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Healing the Trauma of Malnutrition


Saturday, March 25, 2017: 8:30 AM-10:00 AM

Background: Healing the body from the trauma of an eating disorder demands a creatively integrated and dynamic treatment plan rooted in proper nutritional bioavailability. Participants will develop a deeper understanding of environmental factors impacting food intake while developing new insights in the field of culinary medicine.

Objectives: 1. Name three attachment styles and behavioral indicators for each 2. Utilize clinical and environmental strategies to accelerate nutritional restoration from malnutrition 3. Translate biochemical problems into culinary solutions

  1. Explanation of Eating Competence 
    1. Relationship between feeding and self-esteem development
    2. Division of responsibility (Satter)
  2. Trauma that influences the ability to eat
    1. Morphology of the mouth and throat
    2. Prematurity
    3. Oral pain/surgery
    4. Non-oral feeding
    5. Digestive motility
    6. Motor skills/age inappropriate expectations
    7. Intellectual/developmental delay
    8. Food insecurity
    9. Neglectful feeding
  3. Trauma that influences the desire/willingness to eat
    1. Fatigue
    2. Painful elimination
    3. Anxiety
    4. Depression
    5. Bullying/criticism of food choices
    6. Punitive feeding
    7. Chaotic or tense eating environment
    8. Body shame
    9. Peer pressure
    10. Abusive feeding
  4. Assessment of childhood feeding history
  5. Development of treatment plan to promote appropriate eating
  6. Physiological signs of malnutrition and food-based principles for correction

The experience of trauma is often intertwined with an experience of eating dysfunction. Emotional trauma causes chemical changes that make destructive eating behaviors rewarding; biologically habit-forming. Malnutrition then causes physical trauma to the body, on both organ system and biochemical levels, and often impairs an individual’s ability to proceed with recommended treatment.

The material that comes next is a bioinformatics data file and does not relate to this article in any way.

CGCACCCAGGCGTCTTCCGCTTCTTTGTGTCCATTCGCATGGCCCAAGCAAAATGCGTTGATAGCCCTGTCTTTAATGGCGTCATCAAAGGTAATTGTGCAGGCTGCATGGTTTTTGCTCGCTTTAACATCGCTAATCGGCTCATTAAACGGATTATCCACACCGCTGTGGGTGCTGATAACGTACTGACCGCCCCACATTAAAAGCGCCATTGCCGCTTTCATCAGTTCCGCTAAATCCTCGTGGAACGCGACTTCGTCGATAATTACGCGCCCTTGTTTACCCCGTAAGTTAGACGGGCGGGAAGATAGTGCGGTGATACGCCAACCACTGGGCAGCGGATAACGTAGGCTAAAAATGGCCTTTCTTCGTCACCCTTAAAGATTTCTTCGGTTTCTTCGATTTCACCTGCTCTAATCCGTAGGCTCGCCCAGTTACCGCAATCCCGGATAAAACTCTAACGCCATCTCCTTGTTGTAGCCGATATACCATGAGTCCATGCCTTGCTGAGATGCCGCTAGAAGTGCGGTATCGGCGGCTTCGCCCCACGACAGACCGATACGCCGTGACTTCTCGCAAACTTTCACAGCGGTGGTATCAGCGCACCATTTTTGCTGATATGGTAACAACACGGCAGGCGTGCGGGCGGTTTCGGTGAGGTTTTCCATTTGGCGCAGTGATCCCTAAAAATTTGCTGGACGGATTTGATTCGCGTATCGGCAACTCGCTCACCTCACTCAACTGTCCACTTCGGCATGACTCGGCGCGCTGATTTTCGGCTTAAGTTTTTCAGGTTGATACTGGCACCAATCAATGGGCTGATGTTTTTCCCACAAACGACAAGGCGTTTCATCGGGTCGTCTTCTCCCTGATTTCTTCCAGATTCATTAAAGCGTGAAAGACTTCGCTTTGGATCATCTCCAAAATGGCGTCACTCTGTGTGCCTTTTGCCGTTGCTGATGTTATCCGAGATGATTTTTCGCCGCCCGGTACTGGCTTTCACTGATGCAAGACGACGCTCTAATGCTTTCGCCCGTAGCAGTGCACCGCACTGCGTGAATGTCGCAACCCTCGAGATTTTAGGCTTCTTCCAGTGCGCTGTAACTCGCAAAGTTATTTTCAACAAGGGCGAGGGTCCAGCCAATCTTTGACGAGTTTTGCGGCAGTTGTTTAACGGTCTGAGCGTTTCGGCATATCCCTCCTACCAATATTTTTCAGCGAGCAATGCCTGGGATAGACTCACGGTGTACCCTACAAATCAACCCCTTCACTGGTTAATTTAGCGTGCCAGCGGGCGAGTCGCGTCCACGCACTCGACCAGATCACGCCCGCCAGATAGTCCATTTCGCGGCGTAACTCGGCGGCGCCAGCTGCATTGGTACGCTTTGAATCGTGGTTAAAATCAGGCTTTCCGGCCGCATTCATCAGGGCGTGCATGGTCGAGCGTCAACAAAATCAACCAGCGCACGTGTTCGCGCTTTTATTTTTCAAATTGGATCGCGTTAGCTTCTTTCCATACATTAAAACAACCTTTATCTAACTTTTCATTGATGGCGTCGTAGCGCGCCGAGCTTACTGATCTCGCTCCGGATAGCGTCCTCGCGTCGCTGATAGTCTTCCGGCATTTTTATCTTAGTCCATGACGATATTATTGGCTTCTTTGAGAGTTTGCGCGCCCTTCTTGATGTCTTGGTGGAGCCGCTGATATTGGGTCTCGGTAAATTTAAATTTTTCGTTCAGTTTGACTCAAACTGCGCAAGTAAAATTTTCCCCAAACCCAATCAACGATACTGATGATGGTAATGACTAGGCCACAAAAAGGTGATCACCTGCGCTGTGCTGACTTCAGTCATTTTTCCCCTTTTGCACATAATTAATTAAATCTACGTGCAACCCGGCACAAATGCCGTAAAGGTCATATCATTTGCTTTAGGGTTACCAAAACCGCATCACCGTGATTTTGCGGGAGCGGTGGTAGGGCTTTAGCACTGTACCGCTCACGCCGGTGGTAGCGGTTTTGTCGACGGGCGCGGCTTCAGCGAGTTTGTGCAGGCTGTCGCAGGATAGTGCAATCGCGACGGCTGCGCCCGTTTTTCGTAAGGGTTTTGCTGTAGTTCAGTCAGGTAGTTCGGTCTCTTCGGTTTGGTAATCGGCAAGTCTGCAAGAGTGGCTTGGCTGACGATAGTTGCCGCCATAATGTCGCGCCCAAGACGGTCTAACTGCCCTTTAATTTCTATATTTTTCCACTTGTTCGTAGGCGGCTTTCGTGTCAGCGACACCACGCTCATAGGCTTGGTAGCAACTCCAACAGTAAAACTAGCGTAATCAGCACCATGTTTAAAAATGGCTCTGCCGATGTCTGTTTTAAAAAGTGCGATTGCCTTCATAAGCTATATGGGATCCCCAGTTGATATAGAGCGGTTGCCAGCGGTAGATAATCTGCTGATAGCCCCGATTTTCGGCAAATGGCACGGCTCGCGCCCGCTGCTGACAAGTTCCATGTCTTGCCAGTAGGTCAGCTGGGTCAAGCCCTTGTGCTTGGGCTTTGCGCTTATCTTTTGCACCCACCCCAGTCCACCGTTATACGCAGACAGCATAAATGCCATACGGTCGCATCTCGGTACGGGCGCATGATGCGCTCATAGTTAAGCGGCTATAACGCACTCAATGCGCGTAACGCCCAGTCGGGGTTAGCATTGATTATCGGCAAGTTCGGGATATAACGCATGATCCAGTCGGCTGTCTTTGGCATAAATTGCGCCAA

Eating disorder treatment that focuses on only one of these areas at the expense of others is likely to provide only temporary relief from symptoms, rather than healing the underlying damage. In this presentation, two CEDRDs describe the trauma that occurs to the mind and body once the process of malnutrition has begun. Utilization of this knowledge can acclerate the healing process. In addition, non-nutrition professionals will can understanding a deeper understanding of the intersection of nutritional rehabilition and mental health counseling.

Primary Presenter:
April N. Winslow, MS, RDN, CEDRD

April Winslow, MS, RDN, CEDRD is the founder of Choose to Change Nutrition Services and is completing doctoral studies at the University of Illinois at Urbana-Champaign. She examines dietary patterns of individuals with anxiety disorders. The aim is to develop food-based protocols for the modulation and stabilization of mental health conditions. April speaks internationally on clinical signs of malnutrition in Psychiatric conditions and believes in educating professionals to recognize food as a powerful non-verbal communication tool and symbol of emotional attachment. Her TEDx talk entitled, "Turn in at the fork," reveals the personal connection to the professional passion in promoting conscious eating.



Co-Presenter:
Jessica Setnick, MS, RD, CEDRD

Jessica Setnick has one of the most recognizable names in the eating disorders (EDs) field, thanks to her engaging, charismatic presentation style, her unique point of view, and her ability to connect on a deep level, even from the podium. She has spent her career developing ED treatment protocols in every level of care and shares her extensive knowledge with professionals and the public in multiple formats, including presentations, the EDs Boot Camp: Training Workshop for Professionals audio course, The ED Clinical Pocket Guide, The AND Pocket Guide to EDs, as ED Editor at Recovery Campus Magazine, in the forthcoming book Managing EDs on Campus, and as CEDRD Supervisor and mentor to clinicians around the world. Jessica’s mission is to work toward a world where everyone who needs care for eating issues has access to qualified professionals, and no one is turned away due to insurance issues or mistaken stereotypes



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